• In Greece, Lithuania, and Slovenia, Urs points out, you have an additional tool at your disposal: as a user, you may demand that the issue be submitted to mediation, where you will at least have the opportunity to persuade an adjudicator that you should be permitted to use the DRM-protected content in the fashion you are attempting.
  • In the United Kingdom, there is an administrative avenue of relief, whereby individual users may initiate a complaint with a government agency, which may order the copyright holder to permit your use (either individually or as a class action).
  • In Ireland, a similar process exists, but the application is instead directed to the High Court in the general nature of a declaratory judgment action.

The point here is that every single one of the European nations listed above has found a way to enact robust statutory protections for DRM technologies against circumvention in ways that don’t inherently chill the exercise of fair use rights in the same fashion that the DMCA inevitably does.

Urs concludes with a series of recommended “best practices” for nations that are still crafting implementing legislation to comply with the WCT and WPPT. These could well be adapted to United States law as well, and would substantially improve the DMCA. Urs rightly points out that many nations have done a very poor job at defining the terms employed in their anticircumvention statutes, to no one’s benefit. (Urs doesn’t say so, but the DMCA’s definition of “effectively controls access to a work” is the poster child for obfuscatory legislative drafting here; the statute defines “effectively controls access” using terminology that has nothing to do with the ordinary meanings of the words “effective,” “access,” or “control.”). Urs also recommends clarifying the relationship between anticircumvention rules and the ordinary exceptions to copyright holders’ exclusive rights. In the United States, this ambiguity has thus far mostly been resolved against parties who wish to engage in hitherto-thought-to-be-fair uses of copyrighted works, yielding a tangible contraction of the effective scope of the fair use doctrine.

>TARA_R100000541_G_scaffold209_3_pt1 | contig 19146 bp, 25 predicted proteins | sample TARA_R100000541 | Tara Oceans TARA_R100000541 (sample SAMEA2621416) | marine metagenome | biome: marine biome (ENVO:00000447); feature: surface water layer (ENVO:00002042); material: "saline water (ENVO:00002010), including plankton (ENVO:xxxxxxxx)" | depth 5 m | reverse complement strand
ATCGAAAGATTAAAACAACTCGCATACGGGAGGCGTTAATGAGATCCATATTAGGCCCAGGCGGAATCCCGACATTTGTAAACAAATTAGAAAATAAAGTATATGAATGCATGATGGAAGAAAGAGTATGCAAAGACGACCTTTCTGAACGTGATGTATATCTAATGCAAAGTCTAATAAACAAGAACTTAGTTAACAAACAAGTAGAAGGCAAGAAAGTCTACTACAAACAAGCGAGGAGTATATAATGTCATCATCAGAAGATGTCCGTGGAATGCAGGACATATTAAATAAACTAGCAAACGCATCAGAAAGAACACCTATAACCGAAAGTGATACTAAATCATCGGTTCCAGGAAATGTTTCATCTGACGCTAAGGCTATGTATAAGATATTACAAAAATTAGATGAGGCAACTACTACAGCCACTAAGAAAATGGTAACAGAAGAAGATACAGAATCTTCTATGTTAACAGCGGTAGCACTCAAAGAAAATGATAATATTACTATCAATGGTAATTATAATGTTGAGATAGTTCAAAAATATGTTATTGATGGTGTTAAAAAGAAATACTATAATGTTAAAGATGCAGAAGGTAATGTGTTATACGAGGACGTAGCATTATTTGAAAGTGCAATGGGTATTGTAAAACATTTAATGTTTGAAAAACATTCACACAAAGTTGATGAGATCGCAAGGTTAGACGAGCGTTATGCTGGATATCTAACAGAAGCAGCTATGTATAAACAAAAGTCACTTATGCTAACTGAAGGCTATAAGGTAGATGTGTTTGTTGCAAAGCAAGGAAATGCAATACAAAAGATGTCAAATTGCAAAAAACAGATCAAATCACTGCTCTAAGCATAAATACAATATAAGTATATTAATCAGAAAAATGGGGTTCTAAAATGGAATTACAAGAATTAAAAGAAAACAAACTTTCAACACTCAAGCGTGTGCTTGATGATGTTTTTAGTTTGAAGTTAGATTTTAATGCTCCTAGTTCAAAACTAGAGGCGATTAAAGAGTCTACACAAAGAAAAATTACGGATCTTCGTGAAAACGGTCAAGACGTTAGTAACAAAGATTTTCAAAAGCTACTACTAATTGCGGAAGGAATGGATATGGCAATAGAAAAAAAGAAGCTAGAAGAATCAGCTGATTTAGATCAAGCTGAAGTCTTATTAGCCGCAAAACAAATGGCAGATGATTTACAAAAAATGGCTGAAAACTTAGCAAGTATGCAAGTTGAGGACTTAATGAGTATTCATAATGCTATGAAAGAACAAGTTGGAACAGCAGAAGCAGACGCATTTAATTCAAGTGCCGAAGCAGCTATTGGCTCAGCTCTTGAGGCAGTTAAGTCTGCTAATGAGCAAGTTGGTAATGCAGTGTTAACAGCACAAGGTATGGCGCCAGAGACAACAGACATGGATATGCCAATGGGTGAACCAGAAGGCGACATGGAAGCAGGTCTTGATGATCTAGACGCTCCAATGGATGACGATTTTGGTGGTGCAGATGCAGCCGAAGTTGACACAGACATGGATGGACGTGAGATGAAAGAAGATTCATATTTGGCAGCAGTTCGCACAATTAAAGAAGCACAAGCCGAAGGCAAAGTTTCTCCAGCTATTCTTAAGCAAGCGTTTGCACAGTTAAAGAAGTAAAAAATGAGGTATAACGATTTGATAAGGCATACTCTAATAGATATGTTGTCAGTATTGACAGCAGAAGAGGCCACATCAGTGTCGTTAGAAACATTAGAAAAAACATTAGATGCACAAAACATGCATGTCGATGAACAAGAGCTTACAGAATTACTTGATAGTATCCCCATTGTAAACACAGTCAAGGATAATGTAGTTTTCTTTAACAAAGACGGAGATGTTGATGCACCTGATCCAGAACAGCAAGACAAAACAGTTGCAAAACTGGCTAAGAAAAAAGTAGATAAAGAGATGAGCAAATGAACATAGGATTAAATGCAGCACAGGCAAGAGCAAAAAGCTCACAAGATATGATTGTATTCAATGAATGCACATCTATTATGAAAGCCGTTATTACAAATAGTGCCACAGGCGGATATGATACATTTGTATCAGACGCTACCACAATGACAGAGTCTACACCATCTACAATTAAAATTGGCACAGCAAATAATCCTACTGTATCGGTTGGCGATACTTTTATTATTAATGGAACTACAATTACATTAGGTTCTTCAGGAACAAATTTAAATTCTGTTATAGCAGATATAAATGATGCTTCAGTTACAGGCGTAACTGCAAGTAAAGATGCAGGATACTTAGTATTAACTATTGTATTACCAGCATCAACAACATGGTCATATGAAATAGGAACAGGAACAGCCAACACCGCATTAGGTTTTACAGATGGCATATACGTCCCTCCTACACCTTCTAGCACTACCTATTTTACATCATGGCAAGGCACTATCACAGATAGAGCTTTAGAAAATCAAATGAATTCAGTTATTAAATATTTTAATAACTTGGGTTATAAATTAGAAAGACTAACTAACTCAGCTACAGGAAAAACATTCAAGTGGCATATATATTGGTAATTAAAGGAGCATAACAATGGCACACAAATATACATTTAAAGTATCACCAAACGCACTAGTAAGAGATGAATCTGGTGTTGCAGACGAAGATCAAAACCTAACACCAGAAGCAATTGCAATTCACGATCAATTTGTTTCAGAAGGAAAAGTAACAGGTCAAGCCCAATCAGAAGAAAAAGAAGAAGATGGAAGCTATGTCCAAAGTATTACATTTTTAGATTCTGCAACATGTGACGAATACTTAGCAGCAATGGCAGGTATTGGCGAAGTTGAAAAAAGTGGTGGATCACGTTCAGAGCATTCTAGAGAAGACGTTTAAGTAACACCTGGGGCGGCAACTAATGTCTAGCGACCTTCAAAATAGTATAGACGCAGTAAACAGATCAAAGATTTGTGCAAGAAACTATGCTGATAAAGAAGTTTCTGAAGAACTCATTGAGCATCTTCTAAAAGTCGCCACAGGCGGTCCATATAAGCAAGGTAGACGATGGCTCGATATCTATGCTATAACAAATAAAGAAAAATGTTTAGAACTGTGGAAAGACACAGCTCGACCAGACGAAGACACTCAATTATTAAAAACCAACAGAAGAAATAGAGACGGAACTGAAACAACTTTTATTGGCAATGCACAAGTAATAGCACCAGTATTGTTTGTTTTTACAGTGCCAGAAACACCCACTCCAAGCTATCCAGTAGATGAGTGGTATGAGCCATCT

I’m less sanguine about Urs’s recommendation for an ongoing process of administrative review to ensure that any anticircumvention restrictions are working as intended. In this country, at least, such a system already exists in the form of the periodic rulemaking by the Librarian of Congress to preauthorize specified exceptions to the statutory circumvention bar. Those rulemakings have so far not notably expanded the range of protected activities in which consumers can lawfully engage; activities that are lawful under the Copyright Act, but banned by the DMCA. Moreover, it is only because the DMCA’s definition limits the scope of the Librarian’s authority to considering exceptions to the general anticircumvention rule that the process has allowed any increase at all in the range of freedoms available for users of digital content. One might envision an administrative process of the type Urs recommends becoming “captured” by copyright industry representatives, and each year adopting further and further restrictions on end-user rights in the name of improving the anticircumvention regime. Perhaps not a substantial risk in the EU, but all too readily conceivable in the U.S.

7 Responses to “More on the International Dimensions of Anticircumvention Policy”

  1. Tim,

    There is also a group–a small group perhaps–who think that there is much to be said for the DMCA and for DRM. If you are interested, you might look at this post — http://uchicagolaw.typepad.com/faculty/2006/05/digital_rights_.html — and this paper (Copyright and the DMCA: Market Locks and Technological Contracts: http://papers.ssrn.com/sol3/papers.cfm?abstract_id=690901 ).

  2. Tim, the Berkman Center’s “Digital Learning” paper, which I’ve been working on and which should be released in the next week or so, includes a case study very close to your George Harrison example.